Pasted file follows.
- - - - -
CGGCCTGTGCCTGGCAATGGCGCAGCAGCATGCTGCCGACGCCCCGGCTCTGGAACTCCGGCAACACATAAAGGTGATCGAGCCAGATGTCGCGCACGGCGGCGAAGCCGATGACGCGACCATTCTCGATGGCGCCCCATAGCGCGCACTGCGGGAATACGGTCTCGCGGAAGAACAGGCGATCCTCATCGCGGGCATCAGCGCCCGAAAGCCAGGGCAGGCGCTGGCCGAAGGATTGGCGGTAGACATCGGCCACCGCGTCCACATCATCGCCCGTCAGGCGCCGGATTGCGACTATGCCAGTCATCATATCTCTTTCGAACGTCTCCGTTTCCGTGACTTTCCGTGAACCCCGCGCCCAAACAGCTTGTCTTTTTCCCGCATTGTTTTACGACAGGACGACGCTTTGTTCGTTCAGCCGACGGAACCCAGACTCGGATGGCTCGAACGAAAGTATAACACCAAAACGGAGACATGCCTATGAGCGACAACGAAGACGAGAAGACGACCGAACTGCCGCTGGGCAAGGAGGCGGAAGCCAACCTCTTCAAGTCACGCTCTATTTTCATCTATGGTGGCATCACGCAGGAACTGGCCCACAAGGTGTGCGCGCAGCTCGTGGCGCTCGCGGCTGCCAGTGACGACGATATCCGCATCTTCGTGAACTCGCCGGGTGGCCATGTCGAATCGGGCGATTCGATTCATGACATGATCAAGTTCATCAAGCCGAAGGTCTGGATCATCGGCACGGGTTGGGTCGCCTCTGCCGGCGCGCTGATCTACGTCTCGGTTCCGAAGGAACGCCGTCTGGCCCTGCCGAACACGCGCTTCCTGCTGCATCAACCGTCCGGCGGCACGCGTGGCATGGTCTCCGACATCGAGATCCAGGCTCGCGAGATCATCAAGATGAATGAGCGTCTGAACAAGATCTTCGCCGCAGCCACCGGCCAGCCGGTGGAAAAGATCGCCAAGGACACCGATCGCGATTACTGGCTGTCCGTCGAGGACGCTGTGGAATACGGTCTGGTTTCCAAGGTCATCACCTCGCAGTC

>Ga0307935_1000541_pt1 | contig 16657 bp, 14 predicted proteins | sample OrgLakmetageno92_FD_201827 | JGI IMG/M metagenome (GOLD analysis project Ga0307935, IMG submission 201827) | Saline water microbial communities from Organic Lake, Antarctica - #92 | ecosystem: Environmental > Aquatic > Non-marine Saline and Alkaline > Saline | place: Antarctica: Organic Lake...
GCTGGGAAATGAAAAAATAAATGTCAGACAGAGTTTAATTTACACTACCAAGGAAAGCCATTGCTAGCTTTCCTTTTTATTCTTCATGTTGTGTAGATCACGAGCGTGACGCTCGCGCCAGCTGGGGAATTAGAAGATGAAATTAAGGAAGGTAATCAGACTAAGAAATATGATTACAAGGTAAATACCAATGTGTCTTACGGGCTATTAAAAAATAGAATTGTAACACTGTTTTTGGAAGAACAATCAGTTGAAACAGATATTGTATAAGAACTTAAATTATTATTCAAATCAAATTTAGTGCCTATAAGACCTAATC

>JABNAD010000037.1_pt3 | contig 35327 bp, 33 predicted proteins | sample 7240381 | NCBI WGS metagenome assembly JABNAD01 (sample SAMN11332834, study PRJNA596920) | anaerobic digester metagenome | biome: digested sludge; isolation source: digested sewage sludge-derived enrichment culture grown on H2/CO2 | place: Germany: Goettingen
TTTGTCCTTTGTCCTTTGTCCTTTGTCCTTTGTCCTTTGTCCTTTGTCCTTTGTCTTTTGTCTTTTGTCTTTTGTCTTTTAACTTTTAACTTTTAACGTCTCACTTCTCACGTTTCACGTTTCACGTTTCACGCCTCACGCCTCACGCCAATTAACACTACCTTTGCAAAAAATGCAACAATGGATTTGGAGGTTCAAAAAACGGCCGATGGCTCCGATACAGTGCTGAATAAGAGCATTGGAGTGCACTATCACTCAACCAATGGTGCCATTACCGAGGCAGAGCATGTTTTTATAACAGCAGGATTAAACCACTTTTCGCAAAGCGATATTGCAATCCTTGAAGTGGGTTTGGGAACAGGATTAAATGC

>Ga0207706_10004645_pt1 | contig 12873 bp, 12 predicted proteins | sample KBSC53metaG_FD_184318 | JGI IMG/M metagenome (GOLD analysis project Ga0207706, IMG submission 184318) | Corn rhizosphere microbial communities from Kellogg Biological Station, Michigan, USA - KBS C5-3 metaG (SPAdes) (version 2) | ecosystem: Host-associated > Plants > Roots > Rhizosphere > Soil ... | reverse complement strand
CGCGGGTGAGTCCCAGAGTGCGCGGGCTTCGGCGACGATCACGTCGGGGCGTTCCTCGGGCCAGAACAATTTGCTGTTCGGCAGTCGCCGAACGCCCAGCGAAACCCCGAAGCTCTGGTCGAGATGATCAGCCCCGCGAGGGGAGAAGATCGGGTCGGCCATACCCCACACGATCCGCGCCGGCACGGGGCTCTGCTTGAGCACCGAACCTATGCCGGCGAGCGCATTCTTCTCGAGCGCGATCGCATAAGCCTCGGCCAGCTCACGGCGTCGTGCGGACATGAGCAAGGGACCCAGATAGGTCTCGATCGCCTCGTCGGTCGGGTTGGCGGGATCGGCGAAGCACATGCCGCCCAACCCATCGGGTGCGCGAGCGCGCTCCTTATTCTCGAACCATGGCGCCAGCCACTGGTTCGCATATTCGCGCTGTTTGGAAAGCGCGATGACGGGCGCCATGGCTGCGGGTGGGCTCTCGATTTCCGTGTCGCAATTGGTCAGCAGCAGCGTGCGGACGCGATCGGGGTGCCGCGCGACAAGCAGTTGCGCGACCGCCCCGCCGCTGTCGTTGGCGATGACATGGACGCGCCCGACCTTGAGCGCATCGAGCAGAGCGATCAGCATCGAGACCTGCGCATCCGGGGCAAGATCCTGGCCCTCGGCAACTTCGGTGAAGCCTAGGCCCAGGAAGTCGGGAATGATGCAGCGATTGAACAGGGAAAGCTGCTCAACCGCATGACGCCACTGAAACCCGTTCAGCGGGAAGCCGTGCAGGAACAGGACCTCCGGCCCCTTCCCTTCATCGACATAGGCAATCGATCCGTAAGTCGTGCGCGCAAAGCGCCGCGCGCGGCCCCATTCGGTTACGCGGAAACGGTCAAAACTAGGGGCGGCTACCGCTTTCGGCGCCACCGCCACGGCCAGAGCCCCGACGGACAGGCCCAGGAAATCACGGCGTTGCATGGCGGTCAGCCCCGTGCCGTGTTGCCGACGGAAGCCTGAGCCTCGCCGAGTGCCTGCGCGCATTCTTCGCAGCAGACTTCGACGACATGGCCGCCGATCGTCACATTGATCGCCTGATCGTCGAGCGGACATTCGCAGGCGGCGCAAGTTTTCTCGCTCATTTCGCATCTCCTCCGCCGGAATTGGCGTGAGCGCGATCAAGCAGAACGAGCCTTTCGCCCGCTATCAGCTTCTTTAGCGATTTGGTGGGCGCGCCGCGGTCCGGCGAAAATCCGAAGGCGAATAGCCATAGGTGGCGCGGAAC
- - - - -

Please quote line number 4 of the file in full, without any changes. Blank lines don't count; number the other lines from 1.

>JABNAD010000037.1_pt3 | contig 35327 bp, 33 predicted proteins | sample 7240381 | NCBI WGS metagenome assembly JABNAD01 (sample SAMN11332834, study PRJNA596920) | anaerobic digester metagenome | biome: digested sludge; isolation source: digested sewage sludge-derived enrichment culture grown on H2/CO2 | place: Germany: Goettingen